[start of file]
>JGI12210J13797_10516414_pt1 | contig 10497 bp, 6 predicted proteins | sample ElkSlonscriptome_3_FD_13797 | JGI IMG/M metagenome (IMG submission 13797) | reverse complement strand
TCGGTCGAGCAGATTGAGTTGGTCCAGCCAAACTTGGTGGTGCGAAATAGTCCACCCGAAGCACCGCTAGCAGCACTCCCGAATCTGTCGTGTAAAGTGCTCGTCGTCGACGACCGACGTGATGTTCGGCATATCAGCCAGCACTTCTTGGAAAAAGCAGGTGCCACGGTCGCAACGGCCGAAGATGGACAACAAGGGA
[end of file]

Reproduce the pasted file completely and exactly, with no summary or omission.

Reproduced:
>JGI12210J13797_10516414_pt1 | contig 10497 bp, 6 predicted proteins | sample ElkSlonscriptome_3_FD_13797 | JGI IMG/M metagenome (IMG submission 13797) | reverse complement strand
TCGGTCGAGCAGATTGAGTTGGTCCAGCCAAACTTGGTGGTGCGAAATAGTCCACCCGAAGCACCGCTAGCAGCACTCCCGAATCTGTCGTGTAAAGTGCTCGTCGTCGACGACCGACGTGATGTTCGGCATATCAGCCAGCACTTCTTGGAAAAAGCAGGTGCCACGGTCGCAACGGCCGAAGATGGACAACAAGGGA